Tire Spec’ing

Overdrive Staff | August 07, 2011

USE RETREADS. Premium tires cost $300 to $600 new, while retreads average about $200. Retread casings are tested via road use and by shearography, laser scanning that detects virtually any flaw. The same research and development that keeps new tires ever more durable and fuel-efficient is being introduced to retreads.

Premium tire makers design casings for retread use. Theoretically, undamaged casings can be often retreaded, although the tire maker’s casing warranty might expire at, for example, 750,000 miles or after three retreadings. On the downside, some carriers and state governments restrict retread use on steer axles. And not all retreads are created equal. If the retread isn’t from a reputable dealer, or if its markings have been scrubbed off the side, think twice before buying.

USE WIDE SINGLES. Wide singles weigh less and save fuel. They also cost less than the two tires they’re designed to replace, although you have to buy new rims to get in the game. Wide singles are retreadable, too.

A retrofit of wide singles on your tractor’s drives will cost an estimated $4,400. That covers four new wheels at $350 or more each and tires that run around $750 apiece. With a fuel-efficiency gain of 4 percent due to the reduced rolling resistance singles offer, though, the fuel savings will pay for the new wheels and tires in about two years. If you’re in a payload-sensitive application, the weight savings could yield bigger revenue, reducing that time period dramatically.

GO LOW-PRO. For long-haul, on-highway applications, a low-profile tire set-up with a shorter height than width offers fuel-efficiency, handling, weight, overall truck height and tire life advantages over more standard configurations. The aspect ratio – sidewall height measured in a percentage relative to its width at its widest point – of the most common 11R22.5 tires is about 100 percent, meaning the sidewall height and width are the same. Low-pro tires’ aspect ratio is around 80 percent, with size designations such as 295/75R22.5.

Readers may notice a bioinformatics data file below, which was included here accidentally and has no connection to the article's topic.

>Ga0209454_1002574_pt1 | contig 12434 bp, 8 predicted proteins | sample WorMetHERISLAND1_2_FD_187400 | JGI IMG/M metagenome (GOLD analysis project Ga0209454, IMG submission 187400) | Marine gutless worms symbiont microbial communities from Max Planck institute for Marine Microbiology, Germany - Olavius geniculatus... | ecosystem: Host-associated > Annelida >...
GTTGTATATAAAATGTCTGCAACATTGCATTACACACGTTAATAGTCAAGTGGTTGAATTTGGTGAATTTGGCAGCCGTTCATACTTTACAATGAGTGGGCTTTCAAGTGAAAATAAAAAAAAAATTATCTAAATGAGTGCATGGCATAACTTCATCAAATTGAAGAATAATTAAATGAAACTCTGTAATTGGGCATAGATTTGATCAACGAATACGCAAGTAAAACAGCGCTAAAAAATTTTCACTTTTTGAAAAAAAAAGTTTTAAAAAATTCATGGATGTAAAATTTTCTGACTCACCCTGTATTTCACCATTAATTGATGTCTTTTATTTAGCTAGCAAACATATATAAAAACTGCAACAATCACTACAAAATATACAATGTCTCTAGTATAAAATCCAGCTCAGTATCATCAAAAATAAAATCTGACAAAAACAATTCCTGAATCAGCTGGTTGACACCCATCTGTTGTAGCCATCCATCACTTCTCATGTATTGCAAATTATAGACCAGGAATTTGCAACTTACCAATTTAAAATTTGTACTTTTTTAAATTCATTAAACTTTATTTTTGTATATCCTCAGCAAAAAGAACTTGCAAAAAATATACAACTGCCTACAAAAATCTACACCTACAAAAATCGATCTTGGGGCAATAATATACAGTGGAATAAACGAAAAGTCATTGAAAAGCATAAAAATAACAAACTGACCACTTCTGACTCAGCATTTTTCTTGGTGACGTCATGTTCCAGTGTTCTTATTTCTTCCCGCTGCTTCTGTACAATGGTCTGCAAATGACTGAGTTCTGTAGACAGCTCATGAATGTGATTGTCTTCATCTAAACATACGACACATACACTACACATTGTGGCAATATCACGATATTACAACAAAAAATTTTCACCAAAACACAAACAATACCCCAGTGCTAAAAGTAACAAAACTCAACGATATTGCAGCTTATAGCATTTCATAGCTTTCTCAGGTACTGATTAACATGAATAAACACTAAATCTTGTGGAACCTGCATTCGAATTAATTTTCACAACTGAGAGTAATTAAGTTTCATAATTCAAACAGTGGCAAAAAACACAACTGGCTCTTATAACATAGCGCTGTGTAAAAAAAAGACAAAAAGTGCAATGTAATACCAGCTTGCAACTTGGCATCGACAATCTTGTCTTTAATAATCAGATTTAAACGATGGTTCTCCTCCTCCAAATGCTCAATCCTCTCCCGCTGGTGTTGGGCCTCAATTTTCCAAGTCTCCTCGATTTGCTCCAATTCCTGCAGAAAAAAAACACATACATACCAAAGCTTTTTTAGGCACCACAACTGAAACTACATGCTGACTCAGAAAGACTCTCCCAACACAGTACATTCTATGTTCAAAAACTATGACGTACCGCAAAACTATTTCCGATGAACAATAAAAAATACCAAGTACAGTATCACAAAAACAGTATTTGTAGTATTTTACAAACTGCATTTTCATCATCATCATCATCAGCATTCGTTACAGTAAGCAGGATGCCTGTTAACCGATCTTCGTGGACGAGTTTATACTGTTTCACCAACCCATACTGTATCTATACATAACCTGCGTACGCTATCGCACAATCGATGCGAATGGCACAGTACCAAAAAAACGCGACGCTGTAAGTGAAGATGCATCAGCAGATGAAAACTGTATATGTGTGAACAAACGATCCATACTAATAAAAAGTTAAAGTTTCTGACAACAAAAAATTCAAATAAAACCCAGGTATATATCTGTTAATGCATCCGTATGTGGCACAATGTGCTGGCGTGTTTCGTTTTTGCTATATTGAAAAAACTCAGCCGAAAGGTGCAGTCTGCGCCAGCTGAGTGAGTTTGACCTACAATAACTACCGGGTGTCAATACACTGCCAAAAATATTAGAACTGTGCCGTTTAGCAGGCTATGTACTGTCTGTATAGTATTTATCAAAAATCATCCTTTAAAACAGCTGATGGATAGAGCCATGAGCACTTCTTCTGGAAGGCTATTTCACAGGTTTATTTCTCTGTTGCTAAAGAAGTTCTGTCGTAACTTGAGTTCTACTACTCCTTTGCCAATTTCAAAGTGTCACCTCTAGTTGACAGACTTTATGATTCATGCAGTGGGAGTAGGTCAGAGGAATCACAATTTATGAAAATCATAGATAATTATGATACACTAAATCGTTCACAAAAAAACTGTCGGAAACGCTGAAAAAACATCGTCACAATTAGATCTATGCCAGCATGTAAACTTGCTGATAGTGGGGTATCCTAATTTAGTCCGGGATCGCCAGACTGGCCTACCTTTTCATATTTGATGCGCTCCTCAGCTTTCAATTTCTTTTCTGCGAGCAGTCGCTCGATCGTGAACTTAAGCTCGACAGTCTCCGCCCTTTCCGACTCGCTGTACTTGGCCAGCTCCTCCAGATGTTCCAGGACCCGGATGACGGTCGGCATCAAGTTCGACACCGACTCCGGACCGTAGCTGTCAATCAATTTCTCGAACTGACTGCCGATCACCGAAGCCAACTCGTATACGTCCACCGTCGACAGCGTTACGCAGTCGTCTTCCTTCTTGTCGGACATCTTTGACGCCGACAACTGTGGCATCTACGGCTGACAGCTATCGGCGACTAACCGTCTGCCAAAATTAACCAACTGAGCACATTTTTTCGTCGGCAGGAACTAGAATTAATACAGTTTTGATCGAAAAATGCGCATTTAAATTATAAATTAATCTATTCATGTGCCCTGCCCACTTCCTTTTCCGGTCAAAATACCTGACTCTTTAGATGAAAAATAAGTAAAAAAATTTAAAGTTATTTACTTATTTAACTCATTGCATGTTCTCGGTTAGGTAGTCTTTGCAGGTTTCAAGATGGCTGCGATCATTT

SEVEN TIRE KILLERS

Avoid these most-common tire threats to keep costs low.

1. UNDERINFLATION. A tire running on low air works harder than it was intended to. The potential for damage accelerates the further the tire gets from optimum pressure. If it doesn’t fail, the tire could end up being useless for retreading.

2. OVERINFLATION OR OVERLOADING. Overloading a tire produces problems similar to those of underinflation. Never load a tire beyond its rating. Instead, adjust air pressure for the load and/or ambient temperature. Hot temperatures increase air pressure; cold reduces it.

3. POOR WHEEL ALIGNMENT. If wheels aren’t aligned correctly, tires aren’t rolling straight down the road, and wear will accelerate. This can happen to the point where the tread wear cuts into the casing and even the cords. At that point, the tire is nothing but scrap. Keep in mind that total vehicle alignment is important in this regard. A trailer that’s “dog-tracking,” or running with the rear to one side, will wear the tires on the tractor, too.

4. POOR SUSPENSION MAINTENANCE. Neglect of the suspension system will create a snowball effect, with the tire facing uneven stresses that change every few seconds, as well as a suspension system that simply cannot be brought to spec. Key suspension maintenance activities include: frequent greasing (at least twice every oil change) and inspection of tie rods, king pins, bushings and the like for looseness.

5. IMPROPER MOUNTING OR DE-MOUNTING. This would include using starting fluid, tools with rough edges, failing to clean the wheel or inspect it to make certain it hasn’t been damaged or over-stressed, and replacing the core seal rather than re-using the old one.

6. IMPROPER REPAIR. Never allow a rope (patch) repair to serve as a permanent fix to a punctured tire. The tire should be removed soon after and inspected, and the inner liner resealed.

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